Suzuki’s other key trait, common in scientific communicators, is the ability to take a complicated concept and translate it into simple terms that the average viewer can understand, Allder says. As well, ‘he is quite fearless in what he is willing to do to prove a point,’ says Allder, which can be linked to Suzuki’s reputation for standing by his convictions.

The belief in ‘keeping it real’ has enthused a new generation of eco-science fans, who show up in droves to any public screening that Suzuki is involved in. ‘Young people like direct speaking and David has always been thanked for his direct speech and conviction,’ says Allder.


But successful science shows aren’t always steered by science stars. Over on Discovery Channel a pair of non-scientists has become ingrained in pop culture after serving up seven seasons of the scientific method applied to busting myths and urban legends. With no formal scientific background, but a healthy background in special effects, Jamie Hyneman and Adam Savage, co-hosts of MythBusters, drive the show with their honesty and genuine interest in their experiments.

Dan Tapster, executive producer of MythBusters for Beyond Productions, says that the extremely good working knowledge of practical engineering that Hyneman and Savage each possess, as well as a passion for the subject make the sometimes mind-boggling technicality of some of the experiments fun for audiences.

Hyneman and Savage also have the complicated task of co-hosting the show as a pair. ‘They are ‘Adam and Jamie’ and they do have this very interesting chemistry,’ says Tapster. ‘It’s unique with Jamie being very methodical and Adam being more inspirational and I think people watch it for their working relationship.’

The duo sees its partnership in a slightly different way. ‘The relationship that we’ve built over the years is one based on mutual annoyance and also respect,’ says Savage. ‘We play devil’s advocate together. We’re not friends, we don’t hang out outside the show or commiserate and we have two very different styles of working, which often clash with each other. But what we’ve found is that in having different working styles, we, as Jamie usually describes it, have ‘binocular stereovision’ on any given problem that we have to solve.’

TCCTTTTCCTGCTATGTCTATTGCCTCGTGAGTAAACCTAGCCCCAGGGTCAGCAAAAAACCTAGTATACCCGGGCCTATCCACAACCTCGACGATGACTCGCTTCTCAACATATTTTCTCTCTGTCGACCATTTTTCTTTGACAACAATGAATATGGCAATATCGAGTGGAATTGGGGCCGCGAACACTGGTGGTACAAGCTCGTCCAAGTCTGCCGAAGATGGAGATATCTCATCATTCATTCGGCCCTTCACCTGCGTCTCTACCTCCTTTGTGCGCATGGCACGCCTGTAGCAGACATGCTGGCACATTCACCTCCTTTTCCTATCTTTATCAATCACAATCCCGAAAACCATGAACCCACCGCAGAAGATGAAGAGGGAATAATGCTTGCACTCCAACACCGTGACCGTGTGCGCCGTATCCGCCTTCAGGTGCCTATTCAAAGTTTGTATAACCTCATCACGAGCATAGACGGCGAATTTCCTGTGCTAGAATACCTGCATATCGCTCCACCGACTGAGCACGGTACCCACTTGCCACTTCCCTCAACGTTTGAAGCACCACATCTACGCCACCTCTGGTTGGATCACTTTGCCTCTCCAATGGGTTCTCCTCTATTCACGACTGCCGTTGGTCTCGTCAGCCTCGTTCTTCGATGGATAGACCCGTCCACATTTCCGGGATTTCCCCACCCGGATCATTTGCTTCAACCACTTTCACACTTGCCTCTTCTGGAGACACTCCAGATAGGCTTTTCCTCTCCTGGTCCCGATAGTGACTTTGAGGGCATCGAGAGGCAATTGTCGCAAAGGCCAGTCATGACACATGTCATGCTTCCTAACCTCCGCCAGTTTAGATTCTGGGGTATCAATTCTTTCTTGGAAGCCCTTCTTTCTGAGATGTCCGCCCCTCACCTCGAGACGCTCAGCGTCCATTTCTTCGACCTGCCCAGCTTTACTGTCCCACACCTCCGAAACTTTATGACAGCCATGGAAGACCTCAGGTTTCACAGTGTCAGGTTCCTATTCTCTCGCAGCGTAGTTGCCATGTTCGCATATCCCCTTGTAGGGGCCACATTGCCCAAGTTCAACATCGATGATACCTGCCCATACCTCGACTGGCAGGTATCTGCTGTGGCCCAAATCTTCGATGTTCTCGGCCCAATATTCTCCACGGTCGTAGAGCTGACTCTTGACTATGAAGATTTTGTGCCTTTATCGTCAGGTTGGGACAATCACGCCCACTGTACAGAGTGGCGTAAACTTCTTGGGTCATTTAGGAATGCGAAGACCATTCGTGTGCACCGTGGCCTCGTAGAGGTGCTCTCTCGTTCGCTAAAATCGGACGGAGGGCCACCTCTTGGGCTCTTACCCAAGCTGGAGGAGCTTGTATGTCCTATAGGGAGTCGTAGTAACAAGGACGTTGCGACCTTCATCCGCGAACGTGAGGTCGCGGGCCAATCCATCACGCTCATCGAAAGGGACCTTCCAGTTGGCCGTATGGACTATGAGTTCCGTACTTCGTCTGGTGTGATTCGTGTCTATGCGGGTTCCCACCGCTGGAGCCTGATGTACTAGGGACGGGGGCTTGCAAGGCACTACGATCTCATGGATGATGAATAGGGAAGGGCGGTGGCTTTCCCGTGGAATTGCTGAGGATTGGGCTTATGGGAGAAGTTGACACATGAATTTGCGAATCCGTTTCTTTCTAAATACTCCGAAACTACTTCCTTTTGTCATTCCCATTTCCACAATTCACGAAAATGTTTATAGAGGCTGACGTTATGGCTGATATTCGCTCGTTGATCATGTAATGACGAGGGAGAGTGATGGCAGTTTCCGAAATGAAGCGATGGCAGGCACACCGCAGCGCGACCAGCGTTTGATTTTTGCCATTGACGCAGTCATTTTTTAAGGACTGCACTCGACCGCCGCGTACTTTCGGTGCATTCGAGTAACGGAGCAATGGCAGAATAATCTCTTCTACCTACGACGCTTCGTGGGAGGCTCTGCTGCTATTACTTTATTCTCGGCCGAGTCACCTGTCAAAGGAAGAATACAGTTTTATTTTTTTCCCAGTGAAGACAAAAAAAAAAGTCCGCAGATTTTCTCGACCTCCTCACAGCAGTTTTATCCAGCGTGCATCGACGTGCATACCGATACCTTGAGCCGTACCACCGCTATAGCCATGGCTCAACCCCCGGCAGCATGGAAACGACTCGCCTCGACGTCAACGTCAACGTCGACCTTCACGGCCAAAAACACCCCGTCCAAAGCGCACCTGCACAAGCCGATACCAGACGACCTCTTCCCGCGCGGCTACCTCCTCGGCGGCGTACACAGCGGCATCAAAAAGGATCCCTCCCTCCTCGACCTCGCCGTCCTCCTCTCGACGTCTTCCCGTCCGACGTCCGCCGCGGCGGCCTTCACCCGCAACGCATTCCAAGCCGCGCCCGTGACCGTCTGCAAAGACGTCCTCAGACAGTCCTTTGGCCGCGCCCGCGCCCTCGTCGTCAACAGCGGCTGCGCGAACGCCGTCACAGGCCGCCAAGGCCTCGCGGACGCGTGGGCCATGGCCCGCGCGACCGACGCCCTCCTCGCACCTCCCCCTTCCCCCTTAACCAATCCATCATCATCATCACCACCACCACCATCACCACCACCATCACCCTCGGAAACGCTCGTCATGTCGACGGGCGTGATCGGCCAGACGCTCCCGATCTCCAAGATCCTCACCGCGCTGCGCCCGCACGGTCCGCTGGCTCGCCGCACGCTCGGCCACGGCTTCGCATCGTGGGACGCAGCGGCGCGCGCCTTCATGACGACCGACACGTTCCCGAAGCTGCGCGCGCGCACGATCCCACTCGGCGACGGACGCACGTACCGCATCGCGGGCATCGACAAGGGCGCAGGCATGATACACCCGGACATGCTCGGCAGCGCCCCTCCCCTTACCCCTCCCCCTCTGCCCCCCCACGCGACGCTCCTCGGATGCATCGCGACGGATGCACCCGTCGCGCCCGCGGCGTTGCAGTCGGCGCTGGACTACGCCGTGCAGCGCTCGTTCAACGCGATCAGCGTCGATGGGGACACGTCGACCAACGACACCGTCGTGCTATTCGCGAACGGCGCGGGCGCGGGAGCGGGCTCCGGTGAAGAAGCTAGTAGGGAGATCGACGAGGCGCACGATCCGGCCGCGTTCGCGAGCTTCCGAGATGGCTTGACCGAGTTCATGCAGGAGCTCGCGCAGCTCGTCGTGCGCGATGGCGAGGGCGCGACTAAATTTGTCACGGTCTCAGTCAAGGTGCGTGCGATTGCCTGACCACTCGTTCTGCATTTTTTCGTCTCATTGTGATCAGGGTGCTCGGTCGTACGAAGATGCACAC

Hyneman seconds that, saying, ‘The result you get at the end is actually greater than the sum of parts from those differences, and Adam and I are living proof of that.’

Their honest answers are indicative of the approach and enthusiasm they also bring to the show, which they maintain creates its appeal for audiences. Hyneman says that seven seasons in, the MythBusters team (which also includes Tory Belleci, Kari Byron and Grant Imahara – Imahara being the only member with formal scientific training via a degree in electrical engineering) is getting more excited about working on episodes, not less.

‘It’s not so much a job where it’s the same old thing [because] we’re not rehearsing or spitting out lines or doing the same old jokes over and over again,’ says Hyneman.

Savage adds, ‘A lot of different shows try to replicate the MythBusters formula and I can smell if the producer has written down the hypothesis or the conclusion and the [host] is just reading it out. That lack of involvement translates to me very clearly. For us, the fact is that the narrative of each show is the narrative of our enthusiasm. It’s by design that we’re still excited.’

Their day jobs have also affected their daily lives, turning them into celebrities of a sort. ‘It’s changed our lives considerably in terms of going out in public,’ muses Hyneman. ‘When the line at the airport for autographs is longer than the line for security, you realize that something has happened.’


Actors who are used to such hoopla have also gotten into the science game, bringing their passions to projects in front of and behind the camera. Alan Alda teamed up with Graham Chedd (producer of PBS’ long-running Scientific American Frontiers, which Alda hosted) on The Human Spark, a three-episode series set to air in January 2010 on PBS, based on the question of what makes humanity unique.

Alda is a longtime science buff who has a unique ability to engage scientists on-camera and have them explain their work in a way that is interesting to non-scientists, says Jared Lipworth, series executive producer and director of science programs at‘s THIRTEEN.